Woodstock's Blog
Books and other stuff I feel like discussing

By education and experience - Accountant with a specialty in taxation. Formerly a CPA (license has lapsed). Masters degree in law of taxation from University of Denver. Now retired. Part time work during baseball season as receptionist & switchboard operator for the Colorado Rockies. This gig feeds my soul in ways I have trouble articulating. One daughter, and four grandchildren. I share the house with two cats; a big goof of a cat called Grinch (named as a joke for his easy going "whatever" disposition); and Lady, a shelter adoptee with a regal bearing and sweet little soprano voice. I would be very bereft if it ever becomes necessary to keep house without a cat.
Previous Entry :: Next Entry


Read/Post Comments (3)
Share on Facebook

Accepting (or more precisely abdicating) responsibility

This might be a Coors Field Nugget, but I think there are broader issues to contemplate. I probably can't say too much about the specifics, for fear of disclosing too many identifying details, but I feel like I need to write about this.

In the past 3 or 4 weeks, we have had two groups come in to the reception lobby at Coors Field, each with problems. The first group was nearly an hour late for the meeting time for an on field, pregame ceremony. I know from personal experience that people invited to this sort of thing get very detailed instructions on when to meet, and where. There is a little give in the scenario, but not an hour's worth. There are just too many people arriving, some larger groups must be escorted at all times while in the tunnel, smaller groups directed to the green room, and so on. The woman who brought the late arrivals refused to acknowledge that she was the one who had not met the deadline. Every thing involved was the fault of the Rockies and various staff levels. Her complaints escalated to tears, then cursing, then a loud and louder voice. Eventually the children in the group, including at least one preschooler, joined in the angry profanity. They were eventually persuaded to enter the stadium and watch what remained of the game. {The brouhaha had extended into the fifth inning.}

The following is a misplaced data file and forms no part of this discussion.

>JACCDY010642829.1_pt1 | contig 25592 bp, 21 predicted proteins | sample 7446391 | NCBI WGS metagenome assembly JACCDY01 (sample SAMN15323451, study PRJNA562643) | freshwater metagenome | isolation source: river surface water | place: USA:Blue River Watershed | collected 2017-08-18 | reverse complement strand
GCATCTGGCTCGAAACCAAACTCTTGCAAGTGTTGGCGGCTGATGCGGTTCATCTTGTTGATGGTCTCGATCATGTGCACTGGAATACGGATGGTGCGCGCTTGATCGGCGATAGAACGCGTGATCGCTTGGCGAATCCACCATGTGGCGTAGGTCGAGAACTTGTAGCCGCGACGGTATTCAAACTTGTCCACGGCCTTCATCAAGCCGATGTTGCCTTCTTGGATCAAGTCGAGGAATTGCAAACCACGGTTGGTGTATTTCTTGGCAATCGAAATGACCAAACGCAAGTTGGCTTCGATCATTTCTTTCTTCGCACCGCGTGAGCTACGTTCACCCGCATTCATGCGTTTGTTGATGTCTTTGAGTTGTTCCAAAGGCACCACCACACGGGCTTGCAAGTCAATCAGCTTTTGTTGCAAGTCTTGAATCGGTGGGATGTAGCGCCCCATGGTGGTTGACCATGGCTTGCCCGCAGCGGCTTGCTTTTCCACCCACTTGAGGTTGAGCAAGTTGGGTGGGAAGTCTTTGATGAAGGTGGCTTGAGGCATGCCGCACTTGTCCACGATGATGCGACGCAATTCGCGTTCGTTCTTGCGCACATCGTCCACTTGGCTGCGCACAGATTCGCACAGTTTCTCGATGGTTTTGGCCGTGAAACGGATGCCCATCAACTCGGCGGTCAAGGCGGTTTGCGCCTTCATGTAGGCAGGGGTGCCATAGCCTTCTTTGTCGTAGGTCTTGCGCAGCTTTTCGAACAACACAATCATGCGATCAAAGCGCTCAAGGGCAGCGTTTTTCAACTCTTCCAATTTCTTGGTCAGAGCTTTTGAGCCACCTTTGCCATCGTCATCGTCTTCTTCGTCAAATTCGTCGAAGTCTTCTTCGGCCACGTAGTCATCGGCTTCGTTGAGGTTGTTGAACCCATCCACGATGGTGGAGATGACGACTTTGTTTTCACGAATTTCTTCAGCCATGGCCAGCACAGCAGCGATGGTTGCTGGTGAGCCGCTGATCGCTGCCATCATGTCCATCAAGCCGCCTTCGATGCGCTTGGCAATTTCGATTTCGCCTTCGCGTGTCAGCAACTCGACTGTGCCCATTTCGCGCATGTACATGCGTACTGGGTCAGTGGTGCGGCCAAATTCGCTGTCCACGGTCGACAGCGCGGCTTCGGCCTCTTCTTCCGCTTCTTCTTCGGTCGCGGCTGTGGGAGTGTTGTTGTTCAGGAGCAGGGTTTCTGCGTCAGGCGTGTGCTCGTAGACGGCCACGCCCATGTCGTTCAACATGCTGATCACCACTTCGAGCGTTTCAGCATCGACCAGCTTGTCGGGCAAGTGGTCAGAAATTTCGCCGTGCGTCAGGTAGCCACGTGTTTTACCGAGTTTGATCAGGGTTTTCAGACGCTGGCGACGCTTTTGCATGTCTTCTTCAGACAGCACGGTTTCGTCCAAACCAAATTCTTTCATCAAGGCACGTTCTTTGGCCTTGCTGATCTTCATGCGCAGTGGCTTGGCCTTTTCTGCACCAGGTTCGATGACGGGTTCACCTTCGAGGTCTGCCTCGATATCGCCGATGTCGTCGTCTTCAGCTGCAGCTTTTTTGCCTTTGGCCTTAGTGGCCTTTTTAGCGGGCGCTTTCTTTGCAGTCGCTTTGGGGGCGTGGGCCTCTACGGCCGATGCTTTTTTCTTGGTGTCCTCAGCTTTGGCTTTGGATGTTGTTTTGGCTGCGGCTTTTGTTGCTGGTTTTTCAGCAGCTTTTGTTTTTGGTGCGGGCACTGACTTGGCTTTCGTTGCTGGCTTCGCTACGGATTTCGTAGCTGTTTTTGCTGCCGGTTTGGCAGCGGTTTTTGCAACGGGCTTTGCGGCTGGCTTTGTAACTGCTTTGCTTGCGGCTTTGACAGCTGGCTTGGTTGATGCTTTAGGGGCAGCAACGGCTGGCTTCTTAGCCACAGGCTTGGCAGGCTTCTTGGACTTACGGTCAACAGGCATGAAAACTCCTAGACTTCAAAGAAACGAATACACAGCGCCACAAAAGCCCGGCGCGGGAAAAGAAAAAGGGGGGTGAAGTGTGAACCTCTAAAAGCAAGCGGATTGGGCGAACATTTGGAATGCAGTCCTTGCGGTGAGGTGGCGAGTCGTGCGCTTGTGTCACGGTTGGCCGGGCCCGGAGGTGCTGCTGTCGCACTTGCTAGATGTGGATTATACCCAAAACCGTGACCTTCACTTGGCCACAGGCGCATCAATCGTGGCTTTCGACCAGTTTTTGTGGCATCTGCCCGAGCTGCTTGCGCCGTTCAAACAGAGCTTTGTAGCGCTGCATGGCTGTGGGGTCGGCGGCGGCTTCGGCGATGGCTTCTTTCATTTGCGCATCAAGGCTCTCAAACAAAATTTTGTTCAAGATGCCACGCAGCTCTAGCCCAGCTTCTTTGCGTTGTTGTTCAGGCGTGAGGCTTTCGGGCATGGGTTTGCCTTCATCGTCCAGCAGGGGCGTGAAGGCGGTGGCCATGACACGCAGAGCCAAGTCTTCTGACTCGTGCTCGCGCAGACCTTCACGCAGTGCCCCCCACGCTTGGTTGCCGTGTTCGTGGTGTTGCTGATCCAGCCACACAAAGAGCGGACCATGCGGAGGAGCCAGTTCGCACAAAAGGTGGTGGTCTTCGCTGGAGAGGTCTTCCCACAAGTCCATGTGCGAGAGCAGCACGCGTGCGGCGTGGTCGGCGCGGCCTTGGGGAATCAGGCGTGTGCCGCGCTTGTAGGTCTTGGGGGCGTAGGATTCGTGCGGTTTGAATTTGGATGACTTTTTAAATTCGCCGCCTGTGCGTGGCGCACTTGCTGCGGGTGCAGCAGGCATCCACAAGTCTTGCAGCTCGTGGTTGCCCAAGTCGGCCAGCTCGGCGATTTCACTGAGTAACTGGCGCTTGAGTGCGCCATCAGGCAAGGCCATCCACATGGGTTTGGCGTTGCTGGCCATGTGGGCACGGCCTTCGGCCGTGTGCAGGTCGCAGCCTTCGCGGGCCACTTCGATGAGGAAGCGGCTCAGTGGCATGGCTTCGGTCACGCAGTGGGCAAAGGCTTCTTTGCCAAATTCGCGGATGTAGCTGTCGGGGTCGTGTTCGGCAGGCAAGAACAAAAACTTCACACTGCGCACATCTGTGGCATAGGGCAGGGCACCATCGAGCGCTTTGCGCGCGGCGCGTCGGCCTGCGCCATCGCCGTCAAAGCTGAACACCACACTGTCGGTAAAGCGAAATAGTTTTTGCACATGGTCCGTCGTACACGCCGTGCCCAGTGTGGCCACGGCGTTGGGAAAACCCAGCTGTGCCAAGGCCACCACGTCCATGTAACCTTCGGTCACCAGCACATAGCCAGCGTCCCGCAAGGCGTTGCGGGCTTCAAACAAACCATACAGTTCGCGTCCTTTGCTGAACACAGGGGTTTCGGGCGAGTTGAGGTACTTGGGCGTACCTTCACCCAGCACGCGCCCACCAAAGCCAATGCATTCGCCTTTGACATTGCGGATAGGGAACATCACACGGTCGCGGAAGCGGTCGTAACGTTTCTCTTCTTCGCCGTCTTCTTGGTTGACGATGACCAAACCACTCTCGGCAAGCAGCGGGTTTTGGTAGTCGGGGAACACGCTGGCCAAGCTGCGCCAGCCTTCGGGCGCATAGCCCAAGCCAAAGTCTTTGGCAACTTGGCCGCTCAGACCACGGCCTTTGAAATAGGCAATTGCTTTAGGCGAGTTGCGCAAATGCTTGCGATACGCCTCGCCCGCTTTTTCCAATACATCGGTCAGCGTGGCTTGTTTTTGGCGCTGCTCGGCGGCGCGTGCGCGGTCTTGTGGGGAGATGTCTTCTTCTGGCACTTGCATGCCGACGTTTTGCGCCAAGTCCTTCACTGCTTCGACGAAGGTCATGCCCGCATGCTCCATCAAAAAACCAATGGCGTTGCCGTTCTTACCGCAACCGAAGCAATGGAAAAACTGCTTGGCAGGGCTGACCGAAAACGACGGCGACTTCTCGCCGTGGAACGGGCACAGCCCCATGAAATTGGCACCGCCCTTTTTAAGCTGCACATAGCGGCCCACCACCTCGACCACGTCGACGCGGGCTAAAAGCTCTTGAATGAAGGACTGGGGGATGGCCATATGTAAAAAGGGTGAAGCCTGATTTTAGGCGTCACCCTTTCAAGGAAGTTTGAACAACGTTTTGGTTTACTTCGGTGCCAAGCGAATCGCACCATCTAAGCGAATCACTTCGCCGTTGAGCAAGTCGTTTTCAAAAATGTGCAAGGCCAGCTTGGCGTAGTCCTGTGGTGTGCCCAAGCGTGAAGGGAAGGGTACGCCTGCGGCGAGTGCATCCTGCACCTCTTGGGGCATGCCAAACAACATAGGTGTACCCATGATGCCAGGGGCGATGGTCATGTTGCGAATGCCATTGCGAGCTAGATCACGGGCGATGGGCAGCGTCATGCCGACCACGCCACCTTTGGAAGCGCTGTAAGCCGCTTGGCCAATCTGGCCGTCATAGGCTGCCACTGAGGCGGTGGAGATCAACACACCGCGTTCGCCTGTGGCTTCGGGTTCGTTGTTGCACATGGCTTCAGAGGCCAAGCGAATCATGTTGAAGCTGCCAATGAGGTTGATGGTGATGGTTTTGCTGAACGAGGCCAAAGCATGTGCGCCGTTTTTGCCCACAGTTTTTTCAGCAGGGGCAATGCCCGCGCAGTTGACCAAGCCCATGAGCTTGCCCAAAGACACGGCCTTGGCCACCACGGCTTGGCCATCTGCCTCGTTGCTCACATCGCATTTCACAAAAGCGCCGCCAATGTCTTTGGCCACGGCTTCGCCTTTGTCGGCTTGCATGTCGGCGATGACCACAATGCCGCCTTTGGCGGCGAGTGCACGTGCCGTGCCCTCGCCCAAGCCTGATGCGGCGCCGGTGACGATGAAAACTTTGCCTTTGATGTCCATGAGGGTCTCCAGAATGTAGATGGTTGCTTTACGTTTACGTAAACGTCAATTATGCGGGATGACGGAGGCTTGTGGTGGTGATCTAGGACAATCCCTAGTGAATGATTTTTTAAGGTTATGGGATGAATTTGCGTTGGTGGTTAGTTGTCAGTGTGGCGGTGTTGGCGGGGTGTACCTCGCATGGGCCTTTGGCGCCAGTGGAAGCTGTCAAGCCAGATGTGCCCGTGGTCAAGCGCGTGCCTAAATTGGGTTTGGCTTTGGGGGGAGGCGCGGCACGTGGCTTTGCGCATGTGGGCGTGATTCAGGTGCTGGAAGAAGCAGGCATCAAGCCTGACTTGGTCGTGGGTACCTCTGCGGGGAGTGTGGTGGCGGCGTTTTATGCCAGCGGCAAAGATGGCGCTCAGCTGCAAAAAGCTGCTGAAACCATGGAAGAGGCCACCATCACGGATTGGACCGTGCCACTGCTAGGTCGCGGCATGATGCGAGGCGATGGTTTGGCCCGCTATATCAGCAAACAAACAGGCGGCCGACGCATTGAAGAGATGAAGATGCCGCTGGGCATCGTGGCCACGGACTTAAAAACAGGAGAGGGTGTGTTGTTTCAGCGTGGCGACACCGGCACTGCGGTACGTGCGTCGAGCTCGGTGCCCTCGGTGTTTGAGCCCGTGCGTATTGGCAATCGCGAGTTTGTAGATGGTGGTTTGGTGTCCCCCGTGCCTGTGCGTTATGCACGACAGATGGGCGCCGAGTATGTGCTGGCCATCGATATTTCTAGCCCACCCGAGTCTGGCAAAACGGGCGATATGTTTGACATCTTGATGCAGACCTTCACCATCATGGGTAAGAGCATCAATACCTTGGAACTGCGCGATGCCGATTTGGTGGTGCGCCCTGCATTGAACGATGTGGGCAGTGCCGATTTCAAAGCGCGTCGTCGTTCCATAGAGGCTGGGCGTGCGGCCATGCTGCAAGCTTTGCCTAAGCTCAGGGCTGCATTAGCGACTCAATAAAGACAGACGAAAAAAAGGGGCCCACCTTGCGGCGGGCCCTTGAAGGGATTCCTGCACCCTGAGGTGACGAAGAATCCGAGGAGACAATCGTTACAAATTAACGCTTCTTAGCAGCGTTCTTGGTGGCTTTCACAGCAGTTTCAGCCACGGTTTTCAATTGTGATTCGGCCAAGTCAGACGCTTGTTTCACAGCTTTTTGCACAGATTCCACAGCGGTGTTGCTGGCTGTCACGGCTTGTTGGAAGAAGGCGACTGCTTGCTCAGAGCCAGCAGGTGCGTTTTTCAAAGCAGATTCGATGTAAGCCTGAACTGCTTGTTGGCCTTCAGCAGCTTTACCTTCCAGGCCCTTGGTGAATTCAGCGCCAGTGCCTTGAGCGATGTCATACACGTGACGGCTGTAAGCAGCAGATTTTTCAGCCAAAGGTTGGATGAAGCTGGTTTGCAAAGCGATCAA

The second group was a ticketing mixup. Somehow, they had ended up with two sets of tickets; one which had been voided and reprinted; and the second set which was valid. The person holding the two sets of tickets got them confused, and distributed the voided tickets to his family, which included at least 12 people.

The complaints were more or less a repeat of the views of the late arriving group, including slamming doors, profanity, and personal insults delivered face to face to those who were trying to help and get the mess straightened out. Including yours truly. This group also included several children.

I came away from the whole mess each time wondering what would have been so terrible if someone from each group had said: "You know what? I goofed up pretty badly, how can I help get the situation back on track?" The fact is that being cursed and insulted does very very little to encourage the helpful side of my personality.

And, as I think each incident over, I wonder at what kind of lesson each set of kids was learning? Calmly admit a mistake, and cooperate in its resolution? Or pound the desk, scream, curse, and blame everyone in sight for a failing of your own?

Rant mode off!

Read/Post Comments (3)

Previous Entry :: Next Entry

Back to Top

Powered by JournalScape © 2001-2010 JournalScape.com. All rights reserved.
All content rights reserved by the author.